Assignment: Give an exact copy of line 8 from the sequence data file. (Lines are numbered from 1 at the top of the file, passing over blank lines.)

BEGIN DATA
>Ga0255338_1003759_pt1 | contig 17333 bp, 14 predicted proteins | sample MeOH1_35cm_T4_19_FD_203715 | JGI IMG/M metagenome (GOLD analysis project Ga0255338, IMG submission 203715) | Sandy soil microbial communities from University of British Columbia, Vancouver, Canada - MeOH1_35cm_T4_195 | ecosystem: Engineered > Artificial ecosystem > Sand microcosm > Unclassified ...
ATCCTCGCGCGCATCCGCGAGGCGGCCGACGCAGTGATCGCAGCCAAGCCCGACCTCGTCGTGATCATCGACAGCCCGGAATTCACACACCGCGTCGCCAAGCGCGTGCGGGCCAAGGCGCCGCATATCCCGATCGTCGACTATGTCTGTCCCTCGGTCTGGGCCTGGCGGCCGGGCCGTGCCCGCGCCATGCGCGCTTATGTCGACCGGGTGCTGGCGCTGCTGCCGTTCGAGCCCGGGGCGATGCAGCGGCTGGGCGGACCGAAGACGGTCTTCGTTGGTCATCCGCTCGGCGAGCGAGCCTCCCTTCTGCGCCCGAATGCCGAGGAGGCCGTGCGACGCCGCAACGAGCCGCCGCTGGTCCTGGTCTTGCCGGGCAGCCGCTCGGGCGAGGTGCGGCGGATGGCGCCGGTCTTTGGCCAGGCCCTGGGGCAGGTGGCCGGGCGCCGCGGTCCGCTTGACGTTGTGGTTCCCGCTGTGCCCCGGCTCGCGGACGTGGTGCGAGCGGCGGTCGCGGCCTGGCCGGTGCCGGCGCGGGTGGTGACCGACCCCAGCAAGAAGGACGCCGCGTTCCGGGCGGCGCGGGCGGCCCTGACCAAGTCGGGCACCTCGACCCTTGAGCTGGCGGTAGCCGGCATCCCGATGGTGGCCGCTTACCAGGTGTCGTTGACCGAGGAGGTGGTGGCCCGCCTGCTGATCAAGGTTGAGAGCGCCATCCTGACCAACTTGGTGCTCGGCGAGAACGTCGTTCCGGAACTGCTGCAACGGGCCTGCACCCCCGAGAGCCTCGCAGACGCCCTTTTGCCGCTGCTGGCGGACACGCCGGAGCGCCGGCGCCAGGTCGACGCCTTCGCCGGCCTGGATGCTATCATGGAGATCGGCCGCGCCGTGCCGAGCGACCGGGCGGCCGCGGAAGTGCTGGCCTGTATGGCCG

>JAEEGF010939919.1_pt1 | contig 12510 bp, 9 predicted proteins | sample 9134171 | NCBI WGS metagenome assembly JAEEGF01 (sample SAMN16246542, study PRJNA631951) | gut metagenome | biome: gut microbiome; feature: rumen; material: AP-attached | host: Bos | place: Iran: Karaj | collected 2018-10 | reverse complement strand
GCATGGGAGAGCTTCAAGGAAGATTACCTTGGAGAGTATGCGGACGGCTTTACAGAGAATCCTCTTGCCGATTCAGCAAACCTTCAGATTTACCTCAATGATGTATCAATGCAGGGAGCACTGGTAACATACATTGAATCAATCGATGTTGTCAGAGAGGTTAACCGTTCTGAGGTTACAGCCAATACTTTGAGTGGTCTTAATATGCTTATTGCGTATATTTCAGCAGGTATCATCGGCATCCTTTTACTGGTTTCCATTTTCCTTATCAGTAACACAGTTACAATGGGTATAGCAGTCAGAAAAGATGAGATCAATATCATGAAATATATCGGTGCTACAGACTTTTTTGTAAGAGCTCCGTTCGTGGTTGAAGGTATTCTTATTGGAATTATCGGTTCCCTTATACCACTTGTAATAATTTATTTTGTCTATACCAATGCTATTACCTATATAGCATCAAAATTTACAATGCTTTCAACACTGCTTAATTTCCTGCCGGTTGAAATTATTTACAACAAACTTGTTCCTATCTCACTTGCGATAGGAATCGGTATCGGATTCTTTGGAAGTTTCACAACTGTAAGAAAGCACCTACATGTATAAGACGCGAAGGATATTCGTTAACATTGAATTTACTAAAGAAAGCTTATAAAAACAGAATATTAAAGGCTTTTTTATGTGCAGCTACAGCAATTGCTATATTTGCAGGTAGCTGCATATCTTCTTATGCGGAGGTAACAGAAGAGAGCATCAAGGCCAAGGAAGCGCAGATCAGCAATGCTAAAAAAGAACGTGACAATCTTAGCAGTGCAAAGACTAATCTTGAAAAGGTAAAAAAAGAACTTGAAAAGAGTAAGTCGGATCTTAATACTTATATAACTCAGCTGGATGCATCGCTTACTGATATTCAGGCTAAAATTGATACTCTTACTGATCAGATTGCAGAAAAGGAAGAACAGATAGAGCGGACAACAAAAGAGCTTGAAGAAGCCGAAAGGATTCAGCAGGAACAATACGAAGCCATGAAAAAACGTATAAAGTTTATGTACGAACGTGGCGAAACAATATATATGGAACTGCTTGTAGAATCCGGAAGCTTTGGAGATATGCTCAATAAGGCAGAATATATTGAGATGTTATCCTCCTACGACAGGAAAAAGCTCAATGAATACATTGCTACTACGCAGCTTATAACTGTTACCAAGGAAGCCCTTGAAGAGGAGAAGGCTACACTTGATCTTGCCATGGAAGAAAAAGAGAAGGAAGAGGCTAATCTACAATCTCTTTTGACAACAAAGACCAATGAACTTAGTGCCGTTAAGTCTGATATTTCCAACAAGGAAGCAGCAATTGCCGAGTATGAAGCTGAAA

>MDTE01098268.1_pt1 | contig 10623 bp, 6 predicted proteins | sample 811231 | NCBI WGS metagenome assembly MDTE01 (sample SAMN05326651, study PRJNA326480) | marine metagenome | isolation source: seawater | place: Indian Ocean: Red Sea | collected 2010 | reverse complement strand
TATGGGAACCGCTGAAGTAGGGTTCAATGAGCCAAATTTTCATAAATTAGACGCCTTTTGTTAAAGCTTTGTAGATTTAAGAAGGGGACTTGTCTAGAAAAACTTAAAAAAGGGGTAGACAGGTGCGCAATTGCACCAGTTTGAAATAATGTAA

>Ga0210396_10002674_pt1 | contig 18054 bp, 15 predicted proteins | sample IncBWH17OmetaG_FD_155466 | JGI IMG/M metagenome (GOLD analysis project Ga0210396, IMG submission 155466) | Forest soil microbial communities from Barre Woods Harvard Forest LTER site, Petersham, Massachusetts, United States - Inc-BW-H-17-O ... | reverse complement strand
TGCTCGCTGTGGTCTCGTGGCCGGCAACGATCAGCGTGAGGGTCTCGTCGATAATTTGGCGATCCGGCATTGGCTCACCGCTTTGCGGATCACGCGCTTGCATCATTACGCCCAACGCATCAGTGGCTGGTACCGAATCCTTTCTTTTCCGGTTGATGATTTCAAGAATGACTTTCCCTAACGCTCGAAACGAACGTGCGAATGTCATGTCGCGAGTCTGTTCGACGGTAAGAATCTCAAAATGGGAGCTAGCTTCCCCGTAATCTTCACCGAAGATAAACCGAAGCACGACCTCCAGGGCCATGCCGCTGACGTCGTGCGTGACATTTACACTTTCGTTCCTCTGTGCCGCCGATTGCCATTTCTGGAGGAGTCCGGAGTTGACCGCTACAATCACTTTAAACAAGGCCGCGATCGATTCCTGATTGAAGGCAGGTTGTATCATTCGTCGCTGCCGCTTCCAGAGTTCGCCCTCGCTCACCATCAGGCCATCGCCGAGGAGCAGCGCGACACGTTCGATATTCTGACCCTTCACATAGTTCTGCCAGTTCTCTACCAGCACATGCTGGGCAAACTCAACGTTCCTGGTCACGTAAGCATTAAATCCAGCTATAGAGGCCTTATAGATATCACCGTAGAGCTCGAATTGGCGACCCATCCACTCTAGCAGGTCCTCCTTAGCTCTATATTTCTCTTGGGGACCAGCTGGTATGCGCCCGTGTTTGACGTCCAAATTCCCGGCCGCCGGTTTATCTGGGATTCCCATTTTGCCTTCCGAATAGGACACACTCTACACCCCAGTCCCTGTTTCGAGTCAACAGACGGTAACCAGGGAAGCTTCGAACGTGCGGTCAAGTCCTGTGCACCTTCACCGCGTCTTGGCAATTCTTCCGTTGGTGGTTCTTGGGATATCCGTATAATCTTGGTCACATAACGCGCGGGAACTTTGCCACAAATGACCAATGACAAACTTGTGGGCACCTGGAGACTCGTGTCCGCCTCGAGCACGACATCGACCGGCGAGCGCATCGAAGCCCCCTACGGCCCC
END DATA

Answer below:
TGCTCGCTGTGGTCTCGTGGCCGGCAACGATCAGCGTGAGGGTCTCGTCGATAATTTGGCGATCCGGCATTGGCTCACCGCTTTGCGGATCACGCGCTTGCATCATTACGCCCAACGCATCAGTGGCTGGTACCGAATCCTTTCTTTTCCGGTTGATGATTTCAAGAATGACTTTCCCTAACGCTCGAAACGAACGTGCGAATGTCATGTCGCGAGTCTGTTCGACGGTAAGAATCTCAAAATGGGAGCTAGCTTCCCCGTAATCTTCACCGAAGATAAACCGAAGCACGACCTCCAGGGCCATGCCGCTGACGTCGTGCGTGACATTTACACTTTCGTTCCTCTGTGCCGCCGATTGCCATTTCTGGAGGAGTCCGGAGTTGACCGCTACAATCACTTTAAACAAGGCCGCGATCGATTCCTGATTGAAGGCAGGTTGTATCATTCGTCGCTGCCGCTTCCAGAGTTCGCCCTCGCTCACCATCAGGCCATCGCCGAGGAGCAGCGCGACACGTTCGATATTCTGACCCTTCACATAGTTCTGCCAGTTCTCTACCAGCACATGCTGGGCAAACTCAACGTTCCTGGTCACGTAAGCATTAAATCCAGCTATAGAGGCCTTATAGATATCACCGTAGAGCTCGAATTGGCGACCCATCCACTCTAGCAGGTCCTCCTTAGCTCTATATTTCTCTTGGGGACCAGCTGGTATGCGCCCGTGTTTGACGTCCAAATTCCCGGCCGCCGGTTTATCTGGGATTCCCATTTTGCCTTCCGAATAGGACACACTCTACACCCCAGTCCCTGTTTCGAGTCAACAGACGGTAACCAGGGAAGCTTCGAACGTGCGGTCAAGTCCTGTGCACCTTCACCGCGTCTTGGCAATTCTTCCGTTGGTGGTTCTTGGGATATCCGTATAATCTTGGTCACATAACGCGCGGGAACTTTGCCACAAATGACCAATGACAAACTTGTGGGCACCTGGAGACTCGTGTCCGCCTCGAGCACGACATCGACCGGCGAGCGCATCGAAGCCCCCTACGGCCCC